I might have been able to cope with James switching tracks if the introduction of the ghost had illuminated or resolved other issues in the book - i.e. if it had worked at a metaphorical level - but there were no other issues, because James had put all of his effort into making me think this was a detective story, and none into making the ghost make sense on any other level. It might also have been acceptable if it had been a really interesting ghost, so I’d forget my unresolved tension in marveling at the power of his imagination, but it was an absolutely standard malign stalker.


Thriller.. Conspiracies

In thrillers, conspiracy plots are sometimes used as the equivalent of a supernatural “resolution”. You get to the end and are told, “Ah, well, Group A was really working with Group B,” and all you can do is shrug and say, “If you say so.” You can’t prove that it’s wrong, but it’s unlikely to seem like the only possible solution; groups that get involved in conspiracies are usually remote and mysterious, have motivations that are incomprehensible to ordinary mortals, and communicate and cooperate perfectly, even if they have nothing in common except the thing they’re conspiring over. It takes an exceptional writer to make the decisions and actions of conspiring groups seem like those of real human beings.


Detective: the truth has to be revealed in an structured and logical manner

This rule isn’t as strict for a thriller, because in a thriller the action continues through the story and you can make things happen to add clues that weren’t there in the beginning. In the classic detective story, the action (the murder) is over before the hero even enters the story, and the detective can only work from a fixed set of clues, and from what the survivors say.

You may choose to tell the reader the truth before the detective has solved the puzzle (e.g. Silence of the Lambs), in which case the tension changes from detective-tension to thriller-tension, but you still have to be very strict about how the detective then solves the puzzle. How and when does the detective learn things, and how and when does she/he make use of this knowledge? Does the detective pass the knowledge on to the reader in a consistent manner throughout the story?

Extreme example of breaking this: stories in which the narrator appears to be in the role of the detective throughout the story, and then at the very end reveals herself to be the murderer. There is an Agatha Christie that is probably the classic of this type, but there’s also a Clare Francis that does the same thing, and 1 recently read a third (by Chaz Brenchley). While, in reality, you don’t expect anyone to give you a completely accurate account of events, this approach raises too many awkward questions about why, if the narrator has chosen to tell her story and has full knowledge of the facts, she doesn’t just tell us the crucial fact right at the beginning. Answer: because there wouldn’t be a story; but if you want to use such an improbable device, which also spares you the effort of having a real detective solve the problem logically, then you have to put in the effort elsewhere, to convince the reader that this narrator would tell the story in that way. In the three examples, Brenchley almost manages this, the other two don’t bother.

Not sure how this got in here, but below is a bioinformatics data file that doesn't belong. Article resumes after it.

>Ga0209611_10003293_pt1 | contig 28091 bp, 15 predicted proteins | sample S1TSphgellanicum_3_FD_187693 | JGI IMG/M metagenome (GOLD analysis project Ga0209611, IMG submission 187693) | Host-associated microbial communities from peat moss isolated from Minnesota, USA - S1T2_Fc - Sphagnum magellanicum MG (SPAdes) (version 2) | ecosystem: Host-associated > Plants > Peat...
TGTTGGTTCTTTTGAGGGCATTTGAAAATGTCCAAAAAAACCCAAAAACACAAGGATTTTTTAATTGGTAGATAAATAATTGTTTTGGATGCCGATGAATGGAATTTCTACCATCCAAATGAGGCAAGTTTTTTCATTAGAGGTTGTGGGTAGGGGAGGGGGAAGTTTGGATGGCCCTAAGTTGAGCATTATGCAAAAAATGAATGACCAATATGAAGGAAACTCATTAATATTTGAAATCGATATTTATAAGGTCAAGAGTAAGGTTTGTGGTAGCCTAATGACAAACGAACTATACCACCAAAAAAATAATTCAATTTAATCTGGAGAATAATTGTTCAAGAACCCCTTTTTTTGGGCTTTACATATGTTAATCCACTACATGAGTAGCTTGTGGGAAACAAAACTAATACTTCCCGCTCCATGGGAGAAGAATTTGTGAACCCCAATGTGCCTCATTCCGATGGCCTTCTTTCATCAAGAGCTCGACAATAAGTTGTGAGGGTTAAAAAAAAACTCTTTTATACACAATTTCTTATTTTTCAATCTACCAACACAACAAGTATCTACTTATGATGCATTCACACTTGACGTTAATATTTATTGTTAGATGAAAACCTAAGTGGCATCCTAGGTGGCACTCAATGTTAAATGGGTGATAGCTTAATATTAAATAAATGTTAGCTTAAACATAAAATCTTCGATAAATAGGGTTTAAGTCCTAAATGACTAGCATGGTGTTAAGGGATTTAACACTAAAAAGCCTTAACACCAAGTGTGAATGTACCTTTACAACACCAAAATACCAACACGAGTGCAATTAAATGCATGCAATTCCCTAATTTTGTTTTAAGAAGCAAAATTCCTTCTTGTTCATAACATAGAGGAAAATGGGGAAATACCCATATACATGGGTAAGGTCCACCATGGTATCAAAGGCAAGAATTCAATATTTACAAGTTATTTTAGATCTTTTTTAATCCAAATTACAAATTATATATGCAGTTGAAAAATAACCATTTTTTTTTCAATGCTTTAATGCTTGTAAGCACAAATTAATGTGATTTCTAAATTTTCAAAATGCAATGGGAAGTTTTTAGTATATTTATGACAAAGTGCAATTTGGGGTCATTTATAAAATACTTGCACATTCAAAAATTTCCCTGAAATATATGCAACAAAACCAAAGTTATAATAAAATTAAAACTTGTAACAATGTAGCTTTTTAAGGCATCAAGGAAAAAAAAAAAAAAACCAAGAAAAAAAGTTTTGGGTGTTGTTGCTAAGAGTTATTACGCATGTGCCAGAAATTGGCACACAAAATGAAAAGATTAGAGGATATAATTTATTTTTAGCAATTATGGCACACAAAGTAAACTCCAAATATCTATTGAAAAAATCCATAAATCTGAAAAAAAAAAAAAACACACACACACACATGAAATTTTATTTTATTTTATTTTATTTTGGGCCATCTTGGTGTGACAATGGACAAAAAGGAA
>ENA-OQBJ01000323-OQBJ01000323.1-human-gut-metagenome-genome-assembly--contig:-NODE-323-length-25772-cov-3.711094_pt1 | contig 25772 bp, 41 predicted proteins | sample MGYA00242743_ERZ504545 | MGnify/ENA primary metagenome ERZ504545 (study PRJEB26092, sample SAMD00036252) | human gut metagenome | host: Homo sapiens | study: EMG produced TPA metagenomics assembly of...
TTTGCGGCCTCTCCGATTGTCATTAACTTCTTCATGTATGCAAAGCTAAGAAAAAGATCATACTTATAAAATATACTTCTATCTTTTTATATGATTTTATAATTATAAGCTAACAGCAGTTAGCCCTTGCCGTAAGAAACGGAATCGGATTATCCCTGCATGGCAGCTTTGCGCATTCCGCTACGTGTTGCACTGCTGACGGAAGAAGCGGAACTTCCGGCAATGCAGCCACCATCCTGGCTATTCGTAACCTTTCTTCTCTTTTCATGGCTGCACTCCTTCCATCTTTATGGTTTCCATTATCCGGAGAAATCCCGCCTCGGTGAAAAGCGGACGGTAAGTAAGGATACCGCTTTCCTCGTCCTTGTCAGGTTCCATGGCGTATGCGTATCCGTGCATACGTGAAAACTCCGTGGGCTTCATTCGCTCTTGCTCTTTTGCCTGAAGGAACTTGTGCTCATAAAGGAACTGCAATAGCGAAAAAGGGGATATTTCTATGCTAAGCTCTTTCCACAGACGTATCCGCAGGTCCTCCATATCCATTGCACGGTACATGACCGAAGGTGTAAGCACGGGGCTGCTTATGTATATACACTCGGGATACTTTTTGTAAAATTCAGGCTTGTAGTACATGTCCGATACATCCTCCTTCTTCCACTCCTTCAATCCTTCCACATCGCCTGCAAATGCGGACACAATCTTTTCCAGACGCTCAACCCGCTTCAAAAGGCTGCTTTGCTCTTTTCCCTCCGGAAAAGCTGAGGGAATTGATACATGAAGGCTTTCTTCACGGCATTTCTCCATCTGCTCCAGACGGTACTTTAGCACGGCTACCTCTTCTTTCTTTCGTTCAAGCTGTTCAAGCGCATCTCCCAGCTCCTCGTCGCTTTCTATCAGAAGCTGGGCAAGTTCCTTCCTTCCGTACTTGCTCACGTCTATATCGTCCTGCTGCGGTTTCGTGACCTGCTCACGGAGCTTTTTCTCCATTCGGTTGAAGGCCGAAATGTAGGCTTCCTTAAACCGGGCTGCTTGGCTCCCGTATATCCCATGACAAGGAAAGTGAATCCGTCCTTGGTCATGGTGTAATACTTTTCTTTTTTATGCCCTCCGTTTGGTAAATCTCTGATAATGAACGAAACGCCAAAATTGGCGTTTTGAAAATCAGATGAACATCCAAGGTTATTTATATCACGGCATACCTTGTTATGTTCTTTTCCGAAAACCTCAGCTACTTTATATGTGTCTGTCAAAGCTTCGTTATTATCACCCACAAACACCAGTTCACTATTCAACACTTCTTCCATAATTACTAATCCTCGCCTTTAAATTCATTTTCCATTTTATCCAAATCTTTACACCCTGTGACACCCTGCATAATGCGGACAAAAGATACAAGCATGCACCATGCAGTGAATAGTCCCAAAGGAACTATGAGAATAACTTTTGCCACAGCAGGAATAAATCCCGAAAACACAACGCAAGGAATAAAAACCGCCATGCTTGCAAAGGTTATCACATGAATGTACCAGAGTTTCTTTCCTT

Milder example: the recent film, Washington Square, which is about a rich, awkward young woman who is being wooed by an attractive, penniless man. Unlike the novel, the film is set up, to some extent, as a detective story, keeping very largely to the point of view of the woman and her family, so you, as the viewer, join them in trying to decide if he’s sincere, or just after the money. However, there is one scene at a party where the heiress is walking with a more-attractive friend, and the man approaches to introduce his sister, who immediately starts talking to the friend, saying, “My brother has told me so much about you.” He corrects his sister, but then, once they are alone again, says, “Thank you,” to her. So it appears that he had briefed his sister to behave like that so that it would look as if he had told his sister that the heiress was beautiful. It’s clever, but letting us see that “Thank you” breaks away from the previous approach to point of view and again raises awkward questions about other scenes between him and his sister or friends that we might have seen earlier.

If you try these kinds of experiments with secretive narrators and with multiple points of view, the reader is likely to feel that she’s being manipulated, and by someone who isn’t taking much effort to hide it. If you’re going to be an omniscient narrator in a story that might appear to be a detective story, do it from the start, before the reader has had a chance to build up a head of detective-steam., Washington Square is still a fascinating story, even when you know almost immediately that the young man is bad news. It’s the sudden change of approach that pulls the reader out of the story.


Horror and Romance: more flexible, fewer guarantees

Horror and Romance both deal with the ritual tension: “Will this work out for them?” for romance, and “Will they survive?” and “Can I cope with this?” for horror. However, the rules are those of human psychology rather than physics, and are much more flexible and open to interpretation. It’s easier to give up on a horror or romance story than detective or thriller, but you’re also less likely to throw it across the room in disgust because you think the author has cheated.


Part Two: From Paragraph to Paragraph - Avoiding Sighs of Exasperation